Four Las Cruces businessmen — William Rynerson, Henry Cuniffe, Simon Newcomb and Jacinto Armijo — quickly jumped on the opportunity and formed the Las Cruces Town Company. They bought land west of Las Cruces and donated or sold (reports vary) land to the grateful Santa Fe Railroad, for right-of-way and a depot. Since the rail line was set to run a short distance west of town, some of the remaining land became Las Cruces' first "suburb," covering a 42-block area between the depot and the then-heart of town. The area became populated mostly by wealthy Anglos, who built a number of interesting homes that were not adobe, but rather in styles such as Victorian and Mediterranean. Nowadays, this area of beautifully maintained homes is in part known as the Alameda Depot Historic District.

When that first Atchison, Topeka and Santa Fe train rumbled into Las Cruces on April 26, 1881, it of course created quite a stir. In June the first passenger trained chugged into the city, and a new era began.

Las Cruces Depot

The original 1881 Las Cruces railroad depot was made of wood, measuring 24-by-40 feet plus a 24-by-70 freight addition. It served Las Cruces until 1910, when the old depot was placed on a flatcar and moved to present day Anthony, Texas, then known as La Tuna. The Mission Revival-style depot that replaced it, at 351 N. Mesilla St., now serves as home to the Las Cruces Railroad Museum. The tracks west of the depot continue to be owned and operated by the Burlington Northern Santa Fe (BNSF) railroad.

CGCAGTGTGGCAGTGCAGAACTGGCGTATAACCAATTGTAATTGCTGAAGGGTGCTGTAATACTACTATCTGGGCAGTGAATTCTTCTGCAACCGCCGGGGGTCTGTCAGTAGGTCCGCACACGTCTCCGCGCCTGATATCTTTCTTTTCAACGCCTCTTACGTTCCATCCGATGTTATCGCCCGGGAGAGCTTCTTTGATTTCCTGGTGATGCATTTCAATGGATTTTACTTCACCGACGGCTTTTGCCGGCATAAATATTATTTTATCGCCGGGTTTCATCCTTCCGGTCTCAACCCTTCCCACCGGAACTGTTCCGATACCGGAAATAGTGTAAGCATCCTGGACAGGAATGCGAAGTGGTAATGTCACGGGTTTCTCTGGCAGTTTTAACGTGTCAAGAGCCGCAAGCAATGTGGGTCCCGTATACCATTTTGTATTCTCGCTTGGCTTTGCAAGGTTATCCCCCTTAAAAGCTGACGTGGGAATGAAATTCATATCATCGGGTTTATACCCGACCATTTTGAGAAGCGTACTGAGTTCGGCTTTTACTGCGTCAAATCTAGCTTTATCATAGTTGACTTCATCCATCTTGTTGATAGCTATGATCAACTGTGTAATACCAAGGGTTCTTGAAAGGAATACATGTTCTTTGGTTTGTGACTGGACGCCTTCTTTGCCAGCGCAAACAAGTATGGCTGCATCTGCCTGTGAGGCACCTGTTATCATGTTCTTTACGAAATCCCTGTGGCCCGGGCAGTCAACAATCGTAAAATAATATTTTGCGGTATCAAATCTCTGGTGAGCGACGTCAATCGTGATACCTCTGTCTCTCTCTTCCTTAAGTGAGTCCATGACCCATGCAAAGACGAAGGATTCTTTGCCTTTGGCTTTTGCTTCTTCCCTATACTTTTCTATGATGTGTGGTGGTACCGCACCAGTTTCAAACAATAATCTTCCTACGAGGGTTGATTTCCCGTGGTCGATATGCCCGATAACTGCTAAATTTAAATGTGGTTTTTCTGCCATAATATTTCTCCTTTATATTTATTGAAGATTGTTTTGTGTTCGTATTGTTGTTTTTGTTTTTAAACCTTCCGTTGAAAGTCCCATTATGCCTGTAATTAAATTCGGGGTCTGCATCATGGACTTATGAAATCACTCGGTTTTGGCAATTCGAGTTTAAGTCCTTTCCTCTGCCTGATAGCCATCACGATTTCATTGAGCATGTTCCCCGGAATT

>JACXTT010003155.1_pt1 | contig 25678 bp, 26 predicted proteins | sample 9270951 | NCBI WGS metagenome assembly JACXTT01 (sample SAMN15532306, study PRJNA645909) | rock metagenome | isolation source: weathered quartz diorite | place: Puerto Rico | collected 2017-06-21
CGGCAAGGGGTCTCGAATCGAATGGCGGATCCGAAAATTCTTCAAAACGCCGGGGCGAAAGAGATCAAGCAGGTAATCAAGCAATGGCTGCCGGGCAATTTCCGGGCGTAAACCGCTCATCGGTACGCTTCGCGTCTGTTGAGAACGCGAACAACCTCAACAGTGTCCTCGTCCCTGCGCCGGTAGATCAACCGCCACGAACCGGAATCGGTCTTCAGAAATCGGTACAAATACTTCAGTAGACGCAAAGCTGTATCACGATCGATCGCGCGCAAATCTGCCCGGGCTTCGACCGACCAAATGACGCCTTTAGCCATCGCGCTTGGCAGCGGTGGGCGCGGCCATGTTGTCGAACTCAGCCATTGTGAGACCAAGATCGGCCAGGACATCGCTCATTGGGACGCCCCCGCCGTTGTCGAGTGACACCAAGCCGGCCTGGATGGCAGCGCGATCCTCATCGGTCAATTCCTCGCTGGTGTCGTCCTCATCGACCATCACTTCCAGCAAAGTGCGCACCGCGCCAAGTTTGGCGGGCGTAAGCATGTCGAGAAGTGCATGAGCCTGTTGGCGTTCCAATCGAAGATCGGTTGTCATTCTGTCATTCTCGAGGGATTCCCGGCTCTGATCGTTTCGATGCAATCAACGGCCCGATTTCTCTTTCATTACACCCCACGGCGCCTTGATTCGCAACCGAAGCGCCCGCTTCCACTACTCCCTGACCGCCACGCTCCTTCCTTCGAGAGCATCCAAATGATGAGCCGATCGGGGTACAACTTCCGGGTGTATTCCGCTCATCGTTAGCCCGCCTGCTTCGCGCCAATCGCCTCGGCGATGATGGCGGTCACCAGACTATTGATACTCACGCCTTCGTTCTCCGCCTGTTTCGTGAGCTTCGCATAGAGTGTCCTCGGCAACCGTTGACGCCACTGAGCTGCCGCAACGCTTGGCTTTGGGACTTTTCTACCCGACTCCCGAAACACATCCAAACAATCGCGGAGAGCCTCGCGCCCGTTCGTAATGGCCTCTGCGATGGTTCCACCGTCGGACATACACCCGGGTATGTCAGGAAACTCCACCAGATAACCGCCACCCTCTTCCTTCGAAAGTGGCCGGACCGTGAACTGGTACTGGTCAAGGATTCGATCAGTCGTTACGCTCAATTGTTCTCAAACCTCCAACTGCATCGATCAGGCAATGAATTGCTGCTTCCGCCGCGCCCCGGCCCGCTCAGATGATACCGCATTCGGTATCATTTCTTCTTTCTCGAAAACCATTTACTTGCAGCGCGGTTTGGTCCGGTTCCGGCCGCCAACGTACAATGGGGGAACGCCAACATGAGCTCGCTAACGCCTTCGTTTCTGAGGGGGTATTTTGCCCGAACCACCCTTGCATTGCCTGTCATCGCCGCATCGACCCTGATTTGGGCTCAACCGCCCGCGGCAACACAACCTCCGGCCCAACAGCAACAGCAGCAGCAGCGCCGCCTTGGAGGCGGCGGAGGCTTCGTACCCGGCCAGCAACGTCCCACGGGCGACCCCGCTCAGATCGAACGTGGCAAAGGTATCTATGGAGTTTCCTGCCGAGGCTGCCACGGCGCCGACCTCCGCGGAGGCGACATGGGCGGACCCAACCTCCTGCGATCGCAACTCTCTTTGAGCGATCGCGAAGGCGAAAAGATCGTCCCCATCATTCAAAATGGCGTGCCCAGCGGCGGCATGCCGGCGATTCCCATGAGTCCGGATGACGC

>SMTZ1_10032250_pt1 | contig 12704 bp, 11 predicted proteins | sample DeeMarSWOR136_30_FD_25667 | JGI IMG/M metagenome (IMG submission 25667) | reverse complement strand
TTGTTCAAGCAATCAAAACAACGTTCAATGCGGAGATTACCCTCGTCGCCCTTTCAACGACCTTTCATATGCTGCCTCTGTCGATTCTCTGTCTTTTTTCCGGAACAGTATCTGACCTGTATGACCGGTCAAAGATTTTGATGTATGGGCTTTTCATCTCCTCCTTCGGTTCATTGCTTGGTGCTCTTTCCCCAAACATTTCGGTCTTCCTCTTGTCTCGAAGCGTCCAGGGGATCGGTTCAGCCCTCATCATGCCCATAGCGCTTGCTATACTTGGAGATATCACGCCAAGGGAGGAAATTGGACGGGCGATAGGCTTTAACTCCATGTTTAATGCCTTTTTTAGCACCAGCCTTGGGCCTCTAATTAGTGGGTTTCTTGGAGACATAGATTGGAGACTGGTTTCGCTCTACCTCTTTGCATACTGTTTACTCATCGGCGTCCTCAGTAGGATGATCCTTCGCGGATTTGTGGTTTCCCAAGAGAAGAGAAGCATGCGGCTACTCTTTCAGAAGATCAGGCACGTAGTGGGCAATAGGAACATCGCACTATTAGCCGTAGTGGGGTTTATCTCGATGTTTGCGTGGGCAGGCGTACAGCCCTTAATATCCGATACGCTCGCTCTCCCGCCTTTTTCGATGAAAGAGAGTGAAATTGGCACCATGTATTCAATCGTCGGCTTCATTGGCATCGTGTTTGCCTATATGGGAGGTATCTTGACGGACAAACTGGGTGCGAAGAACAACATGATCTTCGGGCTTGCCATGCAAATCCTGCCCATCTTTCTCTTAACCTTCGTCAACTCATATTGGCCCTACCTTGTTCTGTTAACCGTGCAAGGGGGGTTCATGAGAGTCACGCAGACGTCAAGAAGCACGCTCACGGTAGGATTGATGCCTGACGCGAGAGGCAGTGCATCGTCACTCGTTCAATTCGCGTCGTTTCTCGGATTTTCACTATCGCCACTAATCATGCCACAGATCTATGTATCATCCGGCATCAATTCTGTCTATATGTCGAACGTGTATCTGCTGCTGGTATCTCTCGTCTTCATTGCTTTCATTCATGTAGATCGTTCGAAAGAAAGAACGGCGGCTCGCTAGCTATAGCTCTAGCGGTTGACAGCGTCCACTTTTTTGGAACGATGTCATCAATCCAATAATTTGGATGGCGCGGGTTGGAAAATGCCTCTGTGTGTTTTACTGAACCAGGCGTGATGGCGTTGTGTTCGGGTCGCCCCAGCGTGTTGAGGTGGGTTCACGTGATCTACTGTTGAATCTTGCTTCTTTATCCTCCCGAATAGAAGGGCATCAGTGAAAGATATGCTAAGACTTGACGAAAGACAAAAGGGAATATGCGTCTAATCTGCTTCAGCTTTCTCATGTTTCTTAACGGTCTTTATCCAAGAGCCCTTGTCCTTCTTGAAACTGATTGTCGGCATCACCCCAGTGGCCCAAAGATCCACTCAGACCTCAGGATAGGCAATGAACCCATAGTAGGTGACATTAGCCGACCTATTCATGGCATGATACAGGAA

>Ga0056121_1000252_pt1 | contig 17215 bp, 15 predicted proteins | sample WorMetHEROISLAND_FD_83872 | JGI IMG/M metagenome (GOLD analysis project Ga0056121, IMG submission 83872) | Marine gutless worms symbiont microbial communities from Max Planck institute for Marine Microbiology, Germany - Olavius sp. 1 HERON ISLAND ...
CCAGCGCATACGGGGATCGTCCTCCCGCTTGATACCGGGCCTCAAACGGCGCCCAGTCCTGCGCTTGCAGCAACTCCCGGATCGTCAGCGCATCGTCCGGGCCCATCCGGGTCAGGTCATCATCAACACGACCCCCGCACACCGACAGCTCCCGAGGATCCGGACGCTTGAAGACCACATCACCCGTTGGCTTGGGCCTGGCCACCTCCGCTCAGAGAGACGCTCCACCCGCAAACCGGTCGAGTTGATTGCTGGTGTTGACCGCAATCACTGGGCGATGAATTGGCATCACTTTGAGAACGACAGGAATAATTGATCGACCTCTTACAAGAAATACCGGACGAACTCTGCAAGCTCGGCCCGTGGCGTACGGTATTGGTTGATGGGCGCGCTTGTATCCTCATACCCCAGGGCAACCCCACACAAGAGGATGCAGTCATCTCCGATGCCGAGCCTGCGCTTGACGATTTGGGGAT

Another depot was opened in Mesilla Park in 1887. This depot was replaced in 1925 by a new building in the Art Deco style. It closed in 1966 and is still owned and occasionally used by the BNSF.

Between Raton and Mesilla Park, 19 depots of the old Atchison, Topeka and Santa Fe line still existed as of 2005. Some are abandoned, several are used for the Amtrak line, another is a VFW headquarters, and others house everything from people (private homes) to the offices of a psychologist.

And of course Las Cruces' depot is now a museum. "The agent who was stationed here at that time lived in the upstairs of the depot," says Rebecca Slaughter, assistant manager of the Railroad Museum. "And the depot was between the two sets of tracks. The new building in 1910 was part of a railroad-wide upgrade. It is the standard style used then, but was made to purposely look more southwestern, by the use of pebbledash stucco on the outside, and a Mission Revival look of woodwork, and with curved windows."

A tour through the museum shows that even with recent museum renovations, it still has that look and still in some ways feels like a railroad depot. Signs on the walls indicate the separate waiting areas for men and women during the old days.

Slaughter smiles when she says, "It was probably so the men could smoke, chew, spit and cuss without offending the ladies, who were often tending to children. But they put the men's restroom on the other ladies' side of the waiting room, so they men still had to pass through that area."

Slaughter, who is somewhat of a train buff and has ridden on trains in five countries, adds that the original 1881 depot, or at least part of it, is still somewhere in Anthony. "The last known sighting of it was in the 1980s."

Passenger service to Las Cruces pretty much ended in 1968, although Slaughter notes that occasionally the BNSF will make accommodations for bigwigs — Governor Bill Richardson, for example — to come to Las Cruces on a train.

"When the passenger service began to decline, there was an additional freight addition added to the building," Slaughter says.

But even the freight business stopped in 1988, and the city purchased the depot in 1992, opening the museum in 2001. After being shut for nine months for remodeling and reorganizing, the growing museum opened again in December 2007.